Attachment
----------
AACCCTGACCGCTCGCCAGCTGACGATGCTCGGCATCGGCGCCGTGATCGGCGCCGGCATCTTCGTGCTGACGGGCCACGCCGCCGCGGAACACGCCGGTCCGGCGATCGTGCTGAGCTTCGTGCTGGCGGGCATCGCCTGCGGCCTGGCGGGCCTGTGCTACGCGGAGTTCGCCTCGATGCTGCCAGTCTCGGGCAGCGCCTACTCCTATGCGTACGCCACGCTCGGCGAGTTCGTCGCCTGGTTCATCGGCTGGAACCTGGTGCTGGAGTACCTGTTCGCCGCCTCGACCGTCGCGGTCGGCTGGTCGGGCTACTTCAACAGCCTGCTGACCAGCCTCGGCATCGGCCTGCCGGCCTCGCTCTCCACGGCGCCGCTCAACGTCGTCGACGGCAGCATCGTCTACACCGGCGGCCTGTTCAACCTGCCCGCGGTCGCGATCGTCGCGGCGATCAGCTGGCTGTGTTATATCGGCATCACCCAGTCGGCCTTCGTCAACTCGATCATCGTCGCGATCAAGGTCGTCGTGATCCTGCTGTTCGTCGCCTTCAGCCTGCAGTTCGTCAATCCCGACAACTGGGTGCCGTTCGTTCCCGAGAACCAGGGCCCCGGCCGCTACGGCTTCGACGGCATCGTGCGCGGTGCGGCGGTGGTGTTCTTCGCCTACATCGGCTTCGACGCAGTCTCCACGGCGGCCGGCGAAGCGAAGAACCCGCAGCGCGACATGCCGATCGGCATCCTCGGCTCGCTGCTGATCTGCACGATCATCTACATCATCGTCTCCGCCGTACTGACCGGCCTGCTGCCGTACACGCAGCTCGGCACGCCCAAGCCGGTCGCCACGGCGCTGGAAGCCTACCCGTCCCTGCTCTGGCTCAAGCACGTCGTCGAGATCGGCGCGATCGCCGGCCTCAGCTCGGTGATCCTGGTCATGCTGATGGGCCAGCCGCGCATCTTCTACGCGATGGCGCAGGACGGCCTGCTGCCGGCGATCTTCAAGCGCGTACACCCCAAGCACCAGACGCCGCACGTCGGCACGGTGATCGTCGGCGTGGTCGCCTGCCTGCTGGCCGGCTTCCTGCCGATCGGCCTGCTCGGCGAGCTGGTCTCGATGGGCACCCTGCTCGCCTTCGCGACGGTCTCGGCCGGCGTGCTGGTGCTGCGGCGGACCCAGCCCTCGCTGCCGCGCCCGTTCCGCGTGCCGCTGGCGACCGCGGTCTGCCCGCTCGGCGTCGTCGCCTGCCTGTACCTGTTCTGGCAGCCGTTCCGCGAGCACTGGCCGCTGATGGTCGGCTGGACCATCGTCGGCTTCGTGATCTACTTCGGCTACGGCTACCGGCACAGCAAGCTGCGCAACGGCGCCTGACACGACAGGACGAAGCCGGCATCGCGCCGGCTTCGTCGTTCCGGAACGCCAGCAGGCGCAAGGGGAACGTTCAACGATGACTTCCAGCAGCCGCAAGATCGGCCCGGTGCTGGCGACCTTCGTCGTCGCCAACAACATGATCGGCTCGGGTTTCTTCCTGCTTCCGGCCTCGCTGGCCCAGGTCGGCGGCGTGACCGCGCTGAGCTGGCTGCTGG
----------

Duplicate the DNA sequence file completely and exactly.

AACCCTGACCGCTCGCCAGCTGACGATGCTCGGCATCGGCGCCGTGATCGGCGCCGGCATCTTCGTGCTGACGGGCCACGCCGCCGCGGAACACGCCGGTCCGGCGATCGTGCTGAGCTTCGTGCTGGCGGGCATCGCCTGCGGCCTGGCGGGCCTGTGCTACGCGGAGTTCGCCTCGATGCTGCCAGTCTCGGGCAGCGCCTACTCCTATGCGTACGCCACGCTCGGCGAGTTCGTCGCCTGGTTCATCGGCTGGAACCTGGTGCTGGAGTACCTGTTCGCCGCCTCGACCGTCGCGGTCGGCTGGTCGGGCTACTTCAACAGCCTGCTGACCAGCCTCGGCATCGGCCTGCCGGCCTCGCTCTCCACGGCGCCGCTCAACGTCGTCGACGGCAGCATCGTCTACACCGGCGGCCTGTTCAACCTGCCCGCGGTCGCGATCGTCGCGGCGATCAGCTGGCTGTGTTATATCGGCATCACCCAGTCGGCCTTCGTCAACTCGATCATCGTCGCGATCAAGGTCGTCGTGATCCTGCTGTTCGTCGCCTTCAGCCTGCAGTTCGTCAATCCCGACAACTGGGTGCCGTTCGTTCCCGAGAACCAGGGCCCCGGCCGCTACGGCTTCGACGGCATCGTGCGCGGTGCGGCGGTGGTGTTCTTCGCCTACATCGGCTTCGACGCAGTCTCCACGGCGGCCGGCGAAGCGAAGAACCCGCAGCGCGACATGCCGATCGGCATCCTCGGCTCGCTGCTGATCTGCACGATCATCTACATCATCGTCTCCGCCGTACTGACCGGCCTGCTGCCGTACACGCAGCTCGGCACGCCCAAGCCGGTCGCCACGGCGCTGGAAGCCTACCCGTCCCTGCTCTGGCTCAAGCACGTCGTCGAGATCGGCGCGATCGCCGGCCTCAGCTCGGTGATCCTGGTCATGCTGATGGGCCAGCCGCGCATCTTCTACGCGATGGCGCAGGACGGCCTGCTGCCGGCGATCTTCAAGCGCGTACACCCCAAGCACCAGACGCCGCACGTCGGCACGGTGATCGTCGGCGTGGTCGCCTGCCTGCTGGCCGGCTTCCTGCCGATCGGCCTGCTCGGCGAGCTGGTCTCGATGGGCACCCTGCTCGCCTTCGCGACGGTCTCGGCCGGCGTGCTGGTGCTGCGGCGGACCCAGCCCTCGCTGCCGCGCCCGTTCCGCGTGCCGCTGGCGACCGCGGTCTGCCCGCTCGGCGTCGTCGCCTGCCTGTACCTGTTCTGGCAGCCGTTCCGCGAGCACTGGCCGCTGATGGTCGGCTGGACCATCGTCGGCTTCGTGATCTACTTCGGCTACGGCTACCGGCACAGCAAGCTGCGCAACGGCGCCTGACACGACAGGACGAAGCCGGCATCGCGCCGGCTTCGTCGTTCCGGAACGCCAGCAGGCGCAAGGGGAACGTTCAACGATGACTTCCAGCAGCCGCAAGATCGGCCCGGTGCTGGCGACCTTCGTCGTCGCCAACAACATGATCGGCTCGGGTTTCTTCCTGCTTCCGGCCTCGCTGGCCCAGGTCGGCGGCGTGACCGCGCTGAGCTGGCTGCTGG